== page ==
MONDAY, March 28 (HealthDay News) -- Teens who undergo gastric bypass weight loss surgery can expect to have a decline in bone mass, just as adults do, according to a new study.
Two years after the surgery, the bone mineral content of the 61 obese teens studied had declined, on average, by 7.4 percent, said Dr. Anne-Marie Kaulfers, an assistant professor of pediatrics at the University of South Alabama.
"At the moment, I do not think there is cause for alarm," Kaulfers said of the study findings. That's because the teens, who averaged 17 years old, still had bone mass within the normal range, she said. They had started with above-average bone mass for their age and gender.
The findings are reported online March 28 in the journal Pediatrics.
Kaulfers and her colleagues decided to study the teens because a loss of bone mineral content during adolescence, when they should be approaching peak bone mass, could potentially compromise future bone health.
Studies of adults have also found that their bone mass declines after the surgery.
Kaulfers did the study while at Children's Hospital Medical Center in Cincinnati. Some of the participants were part of the Teen-Longitudinal Assessment of Bariatric Surgery Consortium supported by the U.S. National Institutes of Health.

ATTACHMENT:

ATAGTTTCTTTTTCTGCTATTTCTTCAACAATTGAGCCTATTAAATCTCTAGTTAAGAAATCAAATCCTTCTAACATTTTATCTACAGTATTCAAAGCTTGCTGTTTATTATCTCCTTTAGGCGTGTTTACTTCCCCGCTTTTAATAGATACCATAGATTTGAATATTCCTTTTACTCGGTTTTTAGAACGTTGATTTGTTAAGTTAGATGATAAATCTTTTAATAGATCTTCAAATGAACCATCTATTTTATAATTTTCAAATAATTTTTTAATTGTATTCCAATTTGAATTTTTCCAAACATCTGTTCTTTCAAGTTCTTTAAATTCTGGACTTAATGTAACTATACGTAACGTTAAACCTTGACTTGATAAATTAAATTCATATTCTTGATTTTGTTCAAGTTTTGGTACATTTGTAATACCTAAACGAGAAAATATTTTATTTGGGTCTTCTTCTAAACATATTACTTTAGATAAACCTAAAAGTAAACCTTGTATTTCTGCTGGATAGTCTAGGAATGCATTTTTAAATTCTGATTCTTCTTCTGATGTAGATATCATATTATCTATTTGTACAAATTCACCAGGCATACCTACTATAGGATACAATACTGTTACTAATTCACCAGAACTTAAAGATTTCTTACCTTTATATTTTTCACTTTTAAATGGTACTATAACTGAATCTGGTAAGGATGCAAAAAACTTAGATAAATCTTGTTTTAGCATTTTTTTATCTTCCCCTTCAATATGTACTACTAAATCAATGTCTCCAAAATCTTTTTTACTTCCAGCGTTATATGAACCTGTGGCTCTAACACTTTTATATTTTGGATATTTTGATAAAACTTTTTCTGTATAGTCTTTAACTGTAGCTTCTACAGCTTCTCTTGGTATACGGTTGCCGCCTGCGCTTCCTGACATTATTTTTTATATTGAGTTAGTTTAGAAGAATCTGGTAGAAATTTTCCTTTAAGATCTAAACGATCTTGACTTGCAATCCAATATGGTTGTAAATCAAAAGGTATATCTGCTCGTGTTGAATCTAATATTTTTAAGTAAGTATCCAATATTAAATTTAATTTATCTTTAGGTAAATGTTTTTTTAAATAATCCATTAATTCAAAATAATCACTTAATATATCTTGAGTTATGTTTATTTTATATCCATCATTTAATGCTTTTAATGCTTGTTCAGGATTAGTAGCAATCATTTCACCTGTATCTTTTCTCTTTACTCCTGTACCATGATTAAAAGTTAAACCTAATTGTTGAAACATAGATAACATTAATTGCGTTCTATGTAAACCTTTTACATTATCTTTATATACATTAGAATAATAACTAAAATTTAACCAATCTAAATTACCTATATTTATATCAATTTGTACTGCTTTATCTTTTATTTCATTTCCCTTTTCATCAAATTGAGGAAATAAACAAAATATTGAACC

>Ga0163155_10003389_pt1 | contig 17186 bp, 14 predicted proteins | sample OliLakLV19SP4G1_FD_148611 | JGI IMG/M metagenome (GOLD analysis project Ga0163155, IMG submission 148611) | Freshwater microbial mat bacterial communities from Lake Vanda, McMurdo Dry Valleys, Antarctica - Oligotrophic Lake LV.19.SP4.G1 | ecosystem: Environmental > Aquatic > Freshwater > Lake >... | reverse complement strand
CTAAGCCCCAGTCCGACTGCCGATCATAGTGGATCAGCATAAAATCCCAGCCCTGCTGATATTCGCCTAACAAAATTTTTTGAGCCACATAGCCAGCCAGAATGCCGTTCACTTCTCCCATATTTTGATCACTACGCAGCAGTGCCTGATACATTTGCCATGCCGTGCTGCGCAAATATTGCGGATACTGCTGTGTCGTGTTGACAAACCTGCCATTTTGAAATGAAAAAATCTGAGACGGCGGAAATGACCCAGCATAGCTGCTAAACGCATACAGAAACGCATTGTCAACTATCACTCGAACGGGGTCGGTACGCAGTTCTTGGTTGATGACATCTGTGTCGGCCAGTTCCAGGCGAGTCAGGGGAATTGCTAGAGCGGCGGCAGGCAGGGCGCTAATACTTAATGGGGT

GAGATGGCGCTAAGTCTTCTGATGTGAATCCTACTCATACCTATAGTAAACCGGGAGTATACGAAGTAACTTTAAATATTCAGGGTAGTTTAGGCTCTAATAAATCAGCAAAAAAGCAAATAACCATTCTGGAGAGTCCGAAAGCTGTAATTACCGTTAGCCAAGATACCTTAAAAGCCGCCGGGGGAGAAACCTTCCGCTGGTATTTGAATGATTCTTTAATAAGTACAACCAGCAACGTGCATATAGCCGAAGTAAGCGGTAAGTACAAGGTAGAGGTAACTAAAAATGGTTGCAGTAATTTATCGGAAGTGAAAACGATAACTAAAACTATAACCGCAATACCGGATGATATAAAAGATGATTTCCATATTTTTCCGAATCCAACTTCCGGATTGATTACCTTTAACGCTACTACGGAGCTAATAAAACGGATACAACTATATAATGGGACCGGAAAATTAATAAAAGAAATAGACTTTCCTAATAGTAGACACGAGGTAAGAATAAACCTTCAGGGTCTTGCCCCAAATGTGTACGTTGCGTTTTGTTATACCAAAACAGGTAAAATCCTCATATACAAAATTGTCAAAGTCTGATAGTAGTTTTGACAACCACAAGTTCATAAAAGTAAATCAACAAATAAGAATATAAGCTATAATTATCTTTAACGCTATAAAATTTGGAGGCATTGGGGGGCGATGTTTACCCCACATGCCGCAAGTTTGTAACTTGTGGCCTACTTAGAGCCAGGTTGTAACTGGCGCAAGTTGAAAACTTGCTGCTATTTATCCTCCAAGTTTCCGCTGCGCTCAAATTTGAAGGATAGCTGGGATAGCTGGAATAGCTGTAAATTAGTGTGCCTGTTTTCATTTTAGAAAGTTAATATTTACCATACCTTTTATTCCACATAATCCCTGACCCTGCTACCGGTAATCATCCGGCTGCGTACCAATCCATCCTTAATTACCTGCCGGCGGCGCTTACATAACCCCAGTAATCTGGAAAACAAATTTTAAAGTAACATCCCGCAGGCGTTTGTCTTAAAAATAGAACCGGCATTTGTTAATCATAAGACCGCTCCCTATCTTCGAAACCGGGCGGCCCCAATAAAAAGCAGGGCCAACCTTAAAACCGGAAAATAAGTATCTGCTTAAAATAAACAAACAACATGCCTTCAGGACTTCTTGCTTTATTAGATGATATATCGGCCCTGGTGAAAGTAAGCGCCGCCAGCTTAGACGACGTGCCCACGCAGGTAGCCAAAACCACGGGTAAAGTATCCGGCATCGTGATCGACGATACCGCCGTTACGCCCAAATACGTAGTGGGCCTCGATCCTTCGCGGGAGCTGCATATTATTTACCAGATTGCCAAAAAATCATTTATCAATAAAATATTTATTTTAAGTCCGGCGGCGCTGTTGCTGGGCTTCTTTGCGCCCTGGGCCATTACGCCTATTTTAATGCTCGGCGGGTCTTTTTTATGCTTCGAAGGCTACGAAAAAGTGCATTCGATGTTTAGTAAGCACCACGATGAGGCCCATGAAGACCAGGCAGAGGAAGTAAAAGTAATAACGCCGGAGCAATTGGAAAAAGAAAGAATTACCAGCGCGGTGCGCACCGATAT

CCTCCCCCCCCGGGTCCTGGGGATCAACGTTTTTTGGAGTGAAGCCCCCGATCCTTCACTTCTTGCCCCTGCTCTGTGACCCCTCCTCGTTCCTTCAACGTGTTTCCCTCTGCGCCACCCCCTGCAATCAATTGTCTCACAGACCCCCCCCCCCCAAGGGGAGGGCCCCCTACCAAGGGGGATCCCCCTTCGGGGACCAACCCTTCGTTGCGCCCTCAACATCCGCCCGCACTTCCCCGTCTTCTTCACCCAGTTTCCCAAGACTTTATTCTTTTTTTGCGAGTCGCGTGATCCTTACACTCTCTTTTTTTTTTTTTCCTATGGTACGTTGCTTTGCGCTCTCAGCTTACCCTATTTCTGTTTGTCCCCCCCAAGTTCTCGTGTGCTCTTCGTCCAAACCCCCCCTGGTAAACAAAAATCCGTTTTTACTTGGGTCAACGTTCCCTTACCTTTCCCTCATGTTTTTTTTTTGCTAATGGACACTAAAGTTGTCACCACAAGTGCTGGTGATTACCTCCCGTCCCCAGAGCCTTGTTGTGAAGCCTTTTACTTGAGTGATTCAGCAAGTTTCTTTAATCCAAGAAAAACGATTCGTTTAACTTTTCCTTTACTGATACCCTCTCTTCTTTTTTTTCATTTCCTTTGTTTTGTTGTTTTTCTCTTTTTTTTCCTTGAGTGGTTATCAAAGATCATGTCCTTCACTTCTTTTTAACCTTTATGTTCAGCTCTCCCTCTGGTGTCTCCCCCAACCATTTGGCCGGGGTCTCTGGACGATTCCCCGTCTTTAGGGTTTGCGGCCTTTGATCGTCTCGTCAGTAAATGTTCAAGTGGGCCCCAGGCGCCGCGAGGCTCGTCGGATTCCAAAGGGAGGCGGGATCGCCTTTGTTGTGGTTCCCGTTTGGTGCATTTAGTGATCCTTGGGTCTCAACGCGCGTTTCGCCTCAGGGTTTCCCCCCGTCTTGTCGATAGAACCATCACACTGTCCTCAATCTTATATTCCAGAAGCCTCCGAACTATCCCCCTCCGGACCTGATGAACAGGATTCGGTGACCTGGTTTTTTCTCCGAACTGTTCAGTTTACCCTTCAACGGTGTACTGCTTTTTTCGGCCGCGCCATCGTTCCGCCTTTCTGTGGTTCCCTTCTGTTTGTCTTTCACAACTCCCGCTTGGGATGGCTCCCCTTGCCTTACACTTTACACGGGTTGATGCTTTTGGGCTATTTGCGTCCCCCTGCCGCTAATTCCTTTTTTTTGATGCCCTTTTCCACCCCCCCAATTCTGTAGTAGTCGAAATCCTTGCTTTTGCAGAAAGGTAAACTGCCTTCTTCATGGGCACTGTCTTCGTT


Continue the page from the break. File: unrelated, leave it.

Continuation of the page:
All of the teens, 10 boys and 51 girls, had gastric bypass, a procedure in which the stomach is reduced from the size of a football to that of a golf ball.
The researchers measured bone mineral content and density by dual-energy radiograph absorptiometry (DXA). When possible, measurements were taken before surgery and then every three to six months after the surgery for up to two years. Nearly one-third of the teens were too large before their surgery to be given DXA.
Called a "z score," the teens' average bone mineral density scores decreased from 1.5 to 0.1. A z
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